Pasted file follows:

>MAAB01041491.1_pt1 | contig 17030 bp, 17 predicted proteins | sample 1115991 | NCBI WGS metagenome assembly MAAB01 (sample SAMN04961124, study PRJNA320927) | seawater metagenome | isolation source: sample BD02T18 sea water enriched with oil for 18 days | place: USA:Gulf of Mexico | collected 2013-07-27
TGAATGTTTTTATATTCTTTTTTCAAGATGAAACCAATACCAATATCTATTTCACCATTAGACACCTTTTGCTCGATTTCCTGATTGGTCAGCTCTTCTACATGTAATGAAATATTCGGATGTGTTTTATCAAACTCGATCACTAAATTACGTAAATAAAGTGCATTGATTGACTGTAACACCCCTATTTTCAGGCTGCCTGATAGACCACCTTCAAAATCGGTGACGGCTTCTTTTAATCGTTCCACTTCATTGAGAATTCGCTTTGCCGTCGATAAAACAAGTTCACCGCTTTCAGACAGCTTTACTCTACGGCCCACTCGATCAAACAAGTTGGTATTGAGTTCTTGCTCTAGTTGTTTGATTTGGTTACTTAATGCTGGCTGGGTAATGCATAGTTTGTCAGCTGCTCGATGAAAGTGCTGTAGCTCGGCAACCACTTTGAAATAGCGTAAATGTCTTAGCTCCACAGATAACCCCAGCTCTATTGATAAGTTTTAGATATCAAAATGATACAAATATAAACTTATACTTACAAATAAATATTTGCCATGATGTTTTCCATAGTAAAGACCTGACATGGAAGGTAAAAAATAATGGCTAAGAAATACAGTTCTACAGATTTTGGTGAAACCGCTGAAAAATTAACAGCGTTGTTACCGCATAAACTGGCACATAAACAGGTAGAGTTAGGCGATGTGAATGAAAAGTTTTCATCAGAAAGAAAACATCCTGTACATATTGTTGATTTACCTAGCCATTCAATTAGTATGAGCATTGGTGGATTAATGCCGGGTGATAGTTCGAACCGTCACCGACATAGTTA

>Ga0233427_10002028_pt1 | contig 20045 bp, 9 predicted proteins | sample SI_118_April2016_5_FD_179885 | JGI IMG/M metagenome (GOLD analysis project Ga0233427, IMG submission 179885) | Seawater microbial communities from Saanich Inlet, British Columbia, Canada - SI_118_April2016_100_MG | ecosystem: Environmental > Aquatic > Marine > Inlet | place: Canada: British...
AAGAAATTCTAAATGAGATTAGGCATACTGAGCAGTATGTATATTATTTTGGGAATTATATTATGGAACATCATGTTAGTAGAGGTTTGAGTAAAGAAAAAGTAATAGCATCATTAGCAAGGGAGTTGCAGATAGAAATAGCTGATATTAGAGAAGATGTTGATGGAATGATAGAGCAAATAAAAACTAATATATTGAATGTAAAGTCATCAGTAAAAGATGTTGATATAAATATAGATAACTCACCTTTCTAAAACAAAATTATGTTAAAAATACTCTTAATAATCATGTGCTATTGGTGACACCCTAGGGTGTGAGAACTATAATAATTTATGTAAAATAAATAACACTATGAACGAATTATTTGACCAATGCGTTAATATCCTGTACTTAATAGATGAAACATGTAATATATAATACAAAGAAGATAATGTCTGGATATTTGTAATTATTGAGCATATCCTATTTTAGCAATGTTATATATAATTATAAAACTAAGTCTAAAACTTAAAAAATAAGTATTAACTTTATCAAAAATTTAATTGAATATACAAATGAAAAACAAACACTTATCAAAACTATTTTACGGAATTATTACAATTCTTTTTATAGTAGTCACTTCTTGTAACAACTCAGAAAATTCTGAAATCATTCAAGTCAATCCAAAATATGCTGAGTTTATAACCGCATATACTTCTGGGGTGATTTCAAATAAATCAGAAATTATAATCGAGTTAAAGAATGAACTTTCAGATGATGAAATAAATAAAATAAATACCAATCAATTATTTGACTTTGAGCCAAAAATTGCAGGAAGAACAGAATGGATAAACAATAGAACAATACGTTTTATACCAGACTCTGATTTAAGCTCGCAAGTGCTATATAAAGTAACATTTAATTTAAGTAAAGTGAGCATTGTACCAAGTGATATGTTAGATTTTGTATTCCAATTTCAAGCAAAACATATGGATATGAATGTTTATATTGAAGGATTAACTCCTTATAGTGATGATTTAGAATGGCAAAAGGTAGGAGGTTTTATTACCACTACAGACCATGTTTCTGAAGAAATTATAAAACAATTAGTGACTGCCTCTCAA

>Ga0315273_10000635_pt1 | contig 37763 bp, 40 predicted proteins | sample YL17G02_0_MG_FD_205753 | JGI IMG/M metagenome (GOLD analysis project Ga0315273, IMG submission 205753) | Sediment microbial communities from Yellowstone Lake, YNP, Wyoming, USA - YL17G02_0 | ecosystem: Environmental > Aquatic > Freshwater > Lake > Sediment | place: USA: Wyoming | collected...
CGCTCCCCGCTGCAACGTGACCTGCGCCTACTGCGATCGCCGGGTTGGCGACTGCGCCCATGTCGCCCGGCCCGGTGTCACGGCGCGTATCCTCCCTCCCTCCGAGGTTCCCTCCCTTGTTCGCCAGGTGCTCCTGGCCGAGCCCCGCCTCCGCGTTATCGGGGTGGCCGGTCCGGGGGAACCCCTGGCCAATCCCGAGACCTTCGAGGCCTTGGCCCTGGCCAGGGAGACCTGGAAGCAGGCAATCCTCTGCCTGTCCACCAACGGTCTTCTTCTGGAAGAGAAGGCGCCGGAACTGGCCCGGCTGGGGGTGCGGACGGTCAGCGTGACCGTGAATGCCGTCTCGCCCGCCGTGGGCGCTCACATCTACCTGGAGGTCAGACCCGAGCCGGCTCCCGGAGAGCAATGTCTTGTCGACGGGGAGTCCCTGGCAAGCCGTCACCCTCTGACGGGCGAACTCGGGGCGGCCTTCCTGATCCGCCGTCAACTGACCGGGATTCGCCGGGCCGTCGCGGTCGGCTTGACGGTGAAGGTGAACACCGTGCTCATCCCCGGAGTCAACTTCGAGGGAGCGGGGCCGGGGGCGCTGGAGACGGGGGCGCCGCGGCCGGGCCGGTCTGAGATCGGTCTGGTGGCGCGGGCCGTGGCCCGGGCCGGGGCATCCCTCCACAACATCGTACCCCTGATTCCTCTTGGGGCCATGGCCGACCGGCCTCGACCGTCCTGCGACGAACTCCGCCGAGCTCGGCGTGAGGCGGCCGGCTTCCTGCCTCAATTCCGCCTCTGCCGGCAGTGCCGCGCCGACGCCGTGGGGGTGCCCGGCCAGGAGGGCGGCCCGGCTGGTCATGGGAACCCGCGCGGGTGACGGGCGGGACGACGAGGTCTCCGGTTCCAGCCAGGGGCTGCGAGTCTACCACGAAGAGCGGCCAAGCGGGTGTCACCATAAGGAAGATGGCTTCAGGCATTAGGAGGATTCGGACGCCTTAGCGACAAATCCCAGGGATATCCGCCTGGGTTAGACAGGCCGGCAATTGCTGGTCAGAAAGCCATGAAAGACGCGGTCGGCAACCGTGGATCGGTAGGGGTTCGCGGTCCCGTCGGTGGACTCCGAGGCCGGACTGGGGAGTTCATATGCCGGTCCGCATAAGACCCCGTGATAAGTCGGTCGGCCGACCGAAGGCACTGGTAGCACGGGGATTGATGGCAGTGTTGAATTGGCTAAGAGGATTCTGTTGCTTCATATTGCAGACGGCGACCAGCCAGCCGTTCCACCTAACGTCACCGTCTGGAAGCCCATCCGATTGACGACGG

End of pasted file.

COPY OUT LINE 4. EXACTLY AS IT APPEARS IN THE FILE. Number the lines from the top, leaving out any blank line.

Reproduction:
AAGAAATTCTAAATGAGATTAGGCATACTGAGCAGTATGTATATTATTTTGGGAATTATATTATGGAACATCATGTTAGTAGAGGTTTGAGTAAAGAAAAAGTAATAGCATCATTAGCAAGGGAGTTGCAGATAGAAATAGCTGATATTAGAGAAGATGTTGATGGAATGATAGAGCAAATAAAAACTAATATATTGAATGTAAAGTCATCAGTAAAAGATGTTGATATAAATATAGATAACTCACCTTTCTAAAACAAAATTATGTTAAAAATACTCTTAATAATCATGTGCTATTGGTGACACCCTAGGGTGTGAGAACTATAATAATTTATGTAAAATAAATAACACTATGAACGAATTATTTGACCAATGCGTTAATATCCTGTACTTAATAGATGAAACATGTAATATATAATACAAAGAAGATAATGTCTGGATATTTGTAATTATTGAGCATATCCTATTTTAGCAATGTTATATATAATTATAAAACTAAGTCTAAAACTTAAAAAATAAGTATTAACTTTATCAAAAATTTAATTGAATATACAAATGAAAAACAAACACTTATCAAAACTATTTTACGGAATTATTACAATTCTTTTTATAGTAGTCACTTCTTGTAACAACTCAGAAAATTCTGAAATCATTCAAGTCAATCCAAAATATGCTGAGTTTATAACCGCATATACTTCTGGGGTGATTTCAAATAAATCAGAAATTATAATCGAGTTAAAGAATGAACTTTCAGATGATGAAATAAATAAAATAAATACCAATCAATTATTTGACTTTGAGCCAAAAATTGCAGGAAGAACAGAATGGATAAACAATAGAACAATACGTTTTATACCAGACTCTGATTTAAGCTCGCAAGTGCTATATAAAGTAACATTTAATTTAAGTAAAGTGAGCATTGTACCAAGTGATATGTTAGATTTTGTATTCCAATTTCAAGCAAAACATATGGATATGAATGTTTATATTGAAGGATTAACTCCTTATAGTGATGATTTAGAATGGCAAAAGGTAGGAGGTTTTATTACCACTACAGACCATGTTTCTGAAGAAATTATAAAACAATTAGTGACTGCCTCTCAA